Statue of James Outram, London
|Statue of James Outram|
The statue in 2015
Unusually, the plan to erect the statue began in Outram's own lifetime, at a public meeting held in Willis's Rooms, London, on 5 March 1861. The general had recently returned to Britain from India, the stage on which his military career had been played out, due to poor health. It was decided to erect an equestrian monument in Calcutta, with J. H. Foley as the sculptor, and a standing design by Matthew Noble in London, "near [the statue] of his illustrious comrade, Sir Henry Havelock", on Trafalgar Square. Permission for this site was refused by the First Commissioner of Works, who subsequently offered a site in the yet-to-be-created Embankment Gardens. The statue was unveiled by Lord Halifax, a former Secretary of State for India, on 17 August 1871.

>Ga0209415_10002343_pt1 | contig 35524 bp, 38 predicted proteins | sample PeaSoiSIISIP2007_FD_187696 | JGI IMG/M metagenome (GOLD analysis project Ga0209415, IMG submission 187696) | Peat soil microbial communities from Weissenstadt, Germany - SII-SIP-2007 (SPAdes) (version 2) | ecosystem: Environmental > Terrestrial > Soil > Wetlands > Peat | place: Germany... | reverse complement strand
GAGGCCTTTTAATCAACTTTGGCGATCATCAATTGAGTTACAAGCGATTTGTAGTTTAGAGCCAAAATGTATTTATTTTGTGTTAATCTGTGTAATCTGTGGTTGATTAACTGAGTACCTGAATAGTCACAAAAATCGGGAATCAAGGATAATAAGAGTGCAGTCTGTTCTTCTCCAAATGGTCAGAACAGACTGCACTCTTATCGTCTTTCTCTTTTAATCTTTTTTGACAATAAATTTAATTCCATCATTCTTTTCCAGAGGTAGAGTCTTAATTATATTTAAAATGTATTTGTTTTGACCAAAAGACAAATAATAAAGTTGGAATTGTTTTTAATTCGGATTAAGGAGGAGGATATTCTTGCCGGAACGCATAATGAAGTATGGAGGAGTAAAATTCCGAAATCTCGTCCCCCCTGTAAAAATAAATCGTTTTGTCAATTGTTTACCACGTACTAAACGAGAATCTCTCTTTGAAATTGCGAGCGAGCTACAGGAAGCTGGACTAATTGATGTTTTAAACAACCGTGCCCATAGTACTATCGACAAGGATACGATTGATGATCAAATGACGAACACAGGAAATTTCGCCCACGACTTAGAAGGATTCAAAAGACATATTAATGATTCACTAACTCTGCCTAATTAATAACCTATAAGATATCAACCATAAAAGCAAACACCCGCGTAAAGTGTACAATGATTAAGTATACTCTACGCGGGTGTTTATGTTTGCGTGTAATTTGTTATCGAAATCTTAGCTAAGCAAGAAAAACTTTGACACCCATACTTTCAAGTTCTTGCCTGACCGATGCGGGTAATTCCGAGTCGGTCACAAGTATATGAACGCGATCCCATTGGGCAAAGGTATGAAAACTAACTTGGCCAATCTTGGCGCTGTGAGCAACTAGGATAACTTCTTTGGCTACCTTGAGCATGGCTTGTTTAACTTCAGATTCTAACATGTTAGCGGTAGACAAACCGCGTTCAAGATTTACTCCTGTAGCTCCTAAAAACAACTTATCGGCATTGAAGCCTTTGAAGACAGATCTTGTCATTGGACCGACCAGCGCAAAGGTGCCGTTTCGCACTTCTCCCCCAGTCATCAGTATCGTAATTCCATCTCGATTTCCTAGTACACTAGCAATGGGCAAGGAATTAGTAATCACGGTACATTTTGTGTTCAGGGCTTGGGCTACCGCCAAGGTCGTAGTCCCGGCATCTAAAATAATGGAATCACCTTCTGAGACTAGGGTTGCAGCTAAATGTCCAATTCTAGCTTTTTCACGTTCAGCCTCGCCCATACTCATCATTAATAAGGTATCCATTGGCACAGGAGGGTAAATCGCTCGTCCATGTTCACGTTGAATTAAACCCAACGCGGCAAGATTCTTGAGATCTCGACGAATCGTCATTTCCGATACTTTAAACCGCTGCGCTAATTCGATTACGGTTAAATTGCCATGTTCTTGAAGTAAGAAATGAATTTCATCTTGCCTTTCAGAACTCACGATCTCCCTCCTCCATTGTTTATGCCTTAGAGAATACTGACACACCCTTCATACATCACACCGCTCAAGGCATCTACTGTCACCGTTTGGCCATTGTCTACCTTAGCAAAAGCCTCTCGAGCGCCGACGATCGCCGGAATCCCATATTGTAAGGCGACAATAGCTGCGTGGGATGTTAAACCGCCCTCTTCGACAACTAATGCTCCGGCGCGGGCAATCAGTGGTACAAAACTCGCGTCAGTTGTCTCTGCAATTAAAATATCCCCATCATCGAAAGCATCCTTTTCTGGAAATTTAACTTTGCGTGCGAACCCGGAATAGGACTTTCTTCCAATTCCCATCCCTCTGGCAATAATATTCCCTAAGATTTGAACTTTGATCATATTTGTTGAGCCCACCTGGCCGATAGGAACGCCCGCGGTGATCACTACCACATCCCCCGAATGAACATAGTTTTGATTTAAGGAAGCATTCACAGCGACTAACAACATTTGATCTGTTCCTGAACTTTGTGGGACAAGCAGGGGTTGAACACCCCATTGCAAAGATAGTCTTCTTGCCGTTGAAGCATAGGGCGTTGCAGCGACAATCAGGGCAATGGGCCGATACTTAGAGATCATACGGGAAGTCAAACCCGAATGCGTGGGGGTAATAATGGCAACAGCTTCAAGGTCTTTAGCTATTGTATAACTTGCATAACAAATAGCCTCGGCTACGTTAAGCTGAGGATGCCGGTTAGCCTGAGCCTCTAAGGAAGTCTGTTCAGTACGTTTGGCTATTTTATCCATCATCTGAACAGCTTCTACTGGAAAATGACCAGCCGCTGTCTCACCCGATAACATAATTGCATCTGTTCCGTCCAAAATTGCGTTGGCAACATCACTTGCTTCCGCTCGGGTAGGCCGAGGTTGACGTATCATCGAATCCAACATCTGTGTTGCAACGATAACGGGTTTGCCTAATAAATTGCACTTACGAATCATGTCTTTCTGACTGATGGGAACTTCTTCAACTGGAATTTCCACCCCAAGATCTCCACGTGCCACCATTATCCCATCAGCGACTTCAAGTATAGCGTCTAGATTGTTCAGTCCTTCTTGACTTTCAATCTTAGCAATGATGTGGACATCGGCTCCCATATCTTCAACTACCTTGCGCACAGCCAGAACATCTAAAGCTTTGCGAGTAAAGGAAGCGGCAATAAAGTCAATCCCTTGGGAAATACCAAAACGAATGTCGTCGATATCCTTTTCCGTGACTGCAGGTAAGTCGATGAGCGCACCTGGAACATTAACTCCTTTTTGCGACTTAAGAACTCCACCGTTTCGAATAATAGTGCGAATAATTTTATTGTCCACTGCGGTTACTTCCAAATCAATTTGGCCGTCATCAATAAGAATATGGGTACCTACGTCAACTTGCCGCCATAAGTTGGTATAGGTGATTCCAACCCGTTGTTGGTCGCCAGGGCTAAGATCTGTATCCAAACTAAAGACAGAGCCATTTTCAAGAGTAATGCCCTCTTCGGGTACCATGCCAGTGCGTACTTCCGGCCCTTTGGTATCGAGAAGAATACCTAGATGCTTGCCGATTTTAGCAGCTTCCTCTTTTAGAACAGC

The bronze statue rests on a granite pedestal.
- "London: By the river of memory". The Telegraph. 8 November 2003. Retrieved 31 May 2015.
- Ward-Jackson, Philip (2011), Public Sculpture of Historic Westminster: Volume 1, Public Sculpture of Britain, 14, Liverpool: Liverpool University Press, pp. 308–10.
- Thornbury, George Walter; Walford, Edward (1880). Old and new London: a narrative of its history, its people and its places. p. 328. Retrieved 31 May 2015.
- Media related to Statue of James Outram, Victoria Embankment Gardens at Wikimedia Commons
- Statue of Sir James Outram, Westminster at British Listed Buildings
- General Sir James Outram statue, Victoria Embankment Gardens, Westminster, London at Europeana
- Statue: General Sir James Outram at London Remembers
- Sir James Outram – Whitehall Gardens, London, UK at Waymarking
|This sculpture article is a stub. You can help Wikipedia by expanding it.|